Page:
The Trees of the Forest

Conifers of the Sierra Nevada

The Sierra Nevada subalpine zone refers to a biotic zone below treeline in the Sierra Nevada mountain range of California, United States. This subalpine zone is positioned between the upper montane zone (such as red fir forest) at its lower limit, and tree line at its upper limit.
The Sierra Nevada subalpine zone occurs between 2,450–3,660 metres (8,000–12,000 ft), and is characterized by an open woodland of several conifer species, including whitebark pine, lodgepole pine, western white pine, mountain hemlock, and Sierra juniper. The vegetation and ecology is determined by the harsh climate, with extensive snow and wind. In addition, soils are thin and nutrient-poor. Due to these harsh conditions, vegetation grows slowly and at low temperatures. (From Wikipedia article – Sierra Nevada Supalpine Zone –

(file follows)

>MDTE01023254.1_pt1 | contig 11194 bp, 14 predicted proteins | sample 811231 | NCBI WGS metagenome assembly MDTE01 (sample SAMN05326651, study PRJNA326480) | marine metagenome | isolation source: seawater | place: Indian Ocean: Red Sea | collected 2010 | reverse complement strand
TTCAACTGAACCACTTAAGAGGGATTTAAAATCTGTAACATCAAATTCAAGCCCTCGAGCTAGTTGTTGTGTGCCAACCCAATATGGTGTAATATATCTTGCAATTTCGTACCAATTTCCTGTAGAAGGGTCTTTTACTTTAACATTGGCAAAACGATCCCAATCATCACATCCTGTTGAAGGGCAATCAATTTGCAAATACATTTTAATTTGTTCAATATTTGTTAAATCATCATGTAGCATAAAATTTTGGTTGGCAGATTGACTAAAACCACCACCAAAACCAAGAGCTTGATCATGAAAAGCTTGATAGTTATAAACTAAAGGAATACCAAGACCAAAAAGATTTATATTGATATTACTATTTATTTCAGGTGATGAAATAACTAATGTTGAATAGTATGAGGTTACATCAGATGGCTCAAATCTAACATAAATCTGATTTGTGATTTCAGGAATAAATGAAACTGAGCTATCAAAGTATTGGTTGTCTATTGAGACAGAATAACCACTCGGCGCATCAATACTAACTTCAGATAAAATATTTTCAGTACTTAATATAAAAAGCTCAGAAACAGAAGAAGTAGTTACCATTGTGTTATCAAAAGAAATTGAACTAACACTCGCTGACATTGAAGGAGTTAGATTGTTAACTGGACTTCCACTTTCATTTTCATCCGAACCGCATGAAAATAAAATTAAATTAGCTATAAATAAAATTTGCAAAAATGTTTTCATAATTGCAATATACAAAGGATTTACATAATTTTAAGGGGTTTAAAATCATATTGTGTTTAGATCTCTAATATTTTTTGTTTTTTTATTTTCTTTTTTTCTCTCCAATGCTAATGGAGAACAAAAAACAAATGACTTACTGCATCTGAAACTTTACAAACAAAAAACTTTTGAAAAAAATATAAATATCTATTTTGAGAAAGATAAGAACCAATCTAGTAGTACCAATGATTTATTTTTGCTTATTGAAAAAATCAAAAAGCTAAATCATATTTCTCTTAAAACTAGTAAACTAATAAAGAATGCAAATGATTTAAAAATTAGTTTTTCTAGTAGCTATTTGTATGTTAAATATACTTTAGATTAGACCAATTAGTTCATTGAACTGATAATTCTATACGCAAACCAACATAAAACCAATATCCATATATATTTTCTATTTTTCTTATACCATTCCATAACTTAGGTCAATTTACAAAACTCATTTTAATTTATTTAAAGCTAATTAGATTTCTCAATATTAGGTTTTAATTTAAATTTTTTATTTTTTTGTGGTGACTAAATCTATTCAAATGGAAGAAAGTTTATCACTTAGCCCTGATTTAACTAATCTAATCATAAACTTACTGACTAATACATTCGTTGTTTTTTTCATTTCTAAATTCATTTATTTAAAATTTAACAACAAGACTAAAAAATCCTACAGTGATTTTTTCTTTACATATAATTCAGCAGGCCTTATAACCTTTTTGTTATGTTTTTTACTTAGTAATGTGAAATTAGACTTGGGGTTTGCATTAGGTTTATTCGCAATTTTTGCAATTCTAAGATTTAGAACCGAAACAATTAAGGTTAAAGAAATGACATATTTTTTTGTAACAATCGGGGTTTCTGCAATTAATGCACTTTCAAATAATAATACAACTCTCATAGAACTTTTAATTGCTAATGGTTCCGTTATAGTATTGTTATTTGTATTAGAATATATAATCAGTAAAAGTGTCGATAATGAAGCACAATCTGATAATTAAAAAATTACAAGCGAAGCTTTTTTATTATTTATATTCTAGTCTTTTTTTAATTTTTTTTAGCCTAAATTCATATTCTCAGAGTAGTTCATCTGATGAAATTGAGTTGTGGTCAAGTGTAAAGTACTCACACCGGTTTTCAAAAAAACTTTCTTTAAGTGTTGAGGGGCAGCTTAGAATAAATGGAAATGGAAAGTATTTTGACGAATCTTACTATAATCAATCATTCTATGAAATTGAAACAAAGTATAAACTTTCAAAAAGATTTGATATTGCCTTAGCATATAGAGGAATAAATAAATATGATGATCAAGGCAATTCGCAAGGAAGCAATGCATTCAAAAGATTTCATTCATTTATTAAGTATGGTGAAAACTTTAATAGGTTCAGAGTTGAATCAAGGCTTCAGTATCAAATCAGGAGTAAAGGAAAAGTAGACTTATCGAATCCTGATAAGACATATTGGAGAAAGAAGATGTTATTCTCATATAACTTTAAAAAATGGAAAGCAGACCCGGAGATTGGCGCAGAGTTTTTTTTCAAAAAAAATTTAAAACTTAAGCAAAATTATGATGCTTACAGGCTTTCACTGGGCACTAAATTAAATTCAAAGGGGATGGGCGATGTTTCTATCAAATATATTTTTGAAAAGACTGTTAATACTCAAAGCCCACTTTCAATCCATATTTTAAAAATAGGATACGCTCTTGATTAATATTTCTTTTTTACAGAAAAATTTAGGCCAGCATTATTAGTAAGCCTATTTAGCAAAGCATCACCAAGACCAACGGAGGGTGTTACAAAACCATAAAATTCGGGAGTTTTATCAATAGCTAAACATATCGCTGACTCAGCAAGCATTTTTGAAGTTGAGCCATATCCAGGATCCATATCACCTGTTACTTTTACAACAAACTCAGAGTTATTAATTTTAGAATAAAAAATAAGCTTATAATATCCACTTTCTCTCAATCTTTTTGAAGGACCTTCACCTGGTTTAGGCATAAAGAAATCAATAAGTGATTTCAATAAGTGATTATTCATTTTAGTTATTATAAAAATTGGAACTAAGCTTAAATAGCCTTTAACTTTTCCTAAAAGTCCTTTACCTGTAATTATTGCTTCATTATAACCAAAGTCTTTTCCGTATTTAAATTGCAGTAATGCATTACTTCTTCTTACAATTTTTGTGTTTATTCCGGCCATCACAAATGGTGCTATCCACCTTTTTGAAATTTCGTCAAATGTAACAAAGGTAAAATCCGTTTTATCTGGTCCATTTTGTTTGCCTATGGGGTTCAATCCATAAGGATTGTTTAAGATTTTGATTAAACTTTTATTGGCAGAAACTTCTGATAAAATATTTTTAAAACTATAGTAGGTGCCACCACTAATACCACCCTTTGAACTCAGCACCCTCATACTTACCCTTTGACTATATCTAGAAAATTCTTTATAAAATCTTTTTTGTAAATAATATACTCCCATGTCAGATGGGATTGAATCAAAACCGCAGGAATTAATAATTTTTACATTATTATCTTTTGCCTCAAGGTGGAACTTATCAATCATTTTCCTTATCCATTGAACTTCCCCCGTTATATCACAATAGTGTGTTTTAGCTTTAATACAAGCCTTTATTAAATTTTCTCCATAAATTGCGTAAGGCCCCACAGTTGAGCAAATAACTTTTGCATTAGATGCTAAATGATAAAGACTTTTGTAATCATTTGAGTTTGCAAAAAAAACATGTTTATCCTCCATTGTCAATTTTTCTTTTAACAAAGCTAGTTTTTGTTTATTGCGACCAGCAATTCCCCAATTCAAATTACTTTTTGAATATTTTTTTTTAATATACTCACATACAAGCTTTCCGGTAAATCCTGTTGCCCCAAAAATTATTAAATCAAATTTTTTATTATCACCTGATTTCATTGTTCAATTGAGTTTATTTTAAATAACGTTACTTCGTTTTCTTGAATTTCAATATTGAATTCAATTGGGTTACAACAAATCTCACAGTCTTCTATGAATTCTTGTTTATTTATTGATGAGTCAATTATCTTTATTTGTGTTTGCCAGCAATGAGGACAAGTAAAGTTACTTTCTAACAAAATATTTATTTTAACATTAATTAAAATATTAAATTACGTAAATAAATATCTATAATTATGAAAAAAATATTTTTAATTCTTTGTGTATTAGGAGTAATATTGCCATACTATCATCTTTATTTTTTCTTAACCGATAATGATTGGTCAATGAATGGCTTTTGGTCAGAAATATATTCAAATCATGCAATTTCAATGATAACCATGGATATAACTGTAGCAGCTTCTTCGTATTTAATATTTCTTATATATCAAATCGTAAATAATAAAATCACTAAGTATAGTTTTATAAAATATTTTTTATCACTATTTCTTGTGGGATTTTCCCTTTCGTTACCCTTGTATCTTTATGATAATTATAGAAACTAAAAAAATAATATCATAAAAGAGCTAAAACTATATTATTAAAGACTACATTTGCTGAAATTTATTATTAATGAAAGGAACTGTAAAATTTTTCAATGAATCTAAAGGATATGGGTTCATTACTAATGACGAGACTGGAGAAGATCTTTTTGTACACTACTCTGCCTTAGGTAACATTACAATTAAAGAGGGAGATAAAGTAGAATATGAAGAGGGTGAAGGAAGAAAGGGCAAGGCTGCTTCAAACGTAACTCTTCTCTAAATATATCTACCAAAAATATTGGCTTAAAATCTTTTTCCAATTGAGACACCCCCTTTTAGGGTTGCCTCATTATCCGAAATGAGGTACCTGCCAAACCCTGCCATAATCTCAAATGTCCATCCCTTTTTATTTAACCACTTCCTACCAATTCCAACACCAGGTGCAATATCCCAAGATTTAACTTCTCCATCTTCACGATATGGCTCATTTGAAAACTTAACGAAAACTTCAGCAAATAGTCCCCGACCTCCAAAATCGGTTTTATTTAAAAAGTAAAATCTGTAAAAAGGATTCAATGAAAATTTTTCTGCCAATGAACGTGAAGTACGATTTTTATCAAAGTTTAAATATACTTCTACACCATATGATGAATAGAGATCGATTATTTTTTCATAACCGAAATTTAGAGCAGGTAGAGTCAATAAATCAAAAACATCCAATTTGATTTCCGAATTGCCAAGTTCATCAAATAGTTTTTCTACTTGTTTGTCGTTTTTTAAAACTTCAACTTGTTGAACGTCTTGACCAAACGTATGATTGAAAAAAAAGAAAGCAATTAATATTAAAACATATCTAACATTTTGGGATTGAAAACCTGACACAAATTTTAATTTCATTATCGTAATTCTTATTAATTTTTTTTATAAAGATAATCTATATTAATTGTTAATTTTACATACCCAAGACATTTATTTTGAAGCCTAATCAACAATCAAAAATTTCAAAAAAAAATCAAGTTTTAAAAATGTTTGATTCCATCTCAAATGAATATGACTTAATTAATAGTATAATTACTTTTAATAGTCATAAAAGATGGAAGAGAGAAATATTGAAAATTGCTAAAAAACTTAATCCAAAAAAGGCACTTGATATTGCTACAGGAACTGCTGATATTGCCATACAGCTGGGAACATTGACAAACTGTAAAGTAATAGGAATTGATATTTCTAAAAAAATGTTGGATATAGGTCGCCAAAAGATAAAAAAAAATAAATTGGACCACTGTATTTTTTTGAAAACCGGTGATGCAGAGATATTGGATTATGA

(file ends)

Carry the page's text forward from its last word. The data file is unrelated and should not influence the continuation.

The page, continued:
Red Fir
Found at high elevations from 5,300 to 9,000 feet from Southern Oregon down through the The Sierra Nevada of California.

Jeffery Pine
8-10 inch needles in bundles of three, tends to grow at 6,000’-9,000’ elevation. 
Western White Pine
The western white pine tree grows in the mountains of the western United States and in the Sierra Nevada.  Western white pine is a large tree, growing up to 150-200 feet tall.
Lodgepole PIne
Sierra Lodgepole Pine is a dominant conifer species, especially in the Sierra Nevada range. It is characteristically very straight and tall, with a slight twisting of the trunk as it ages, most noticeable on dead, debarked trees. It is also recognizable by its two-needle clusters and small cones compared to other subalpine pine species.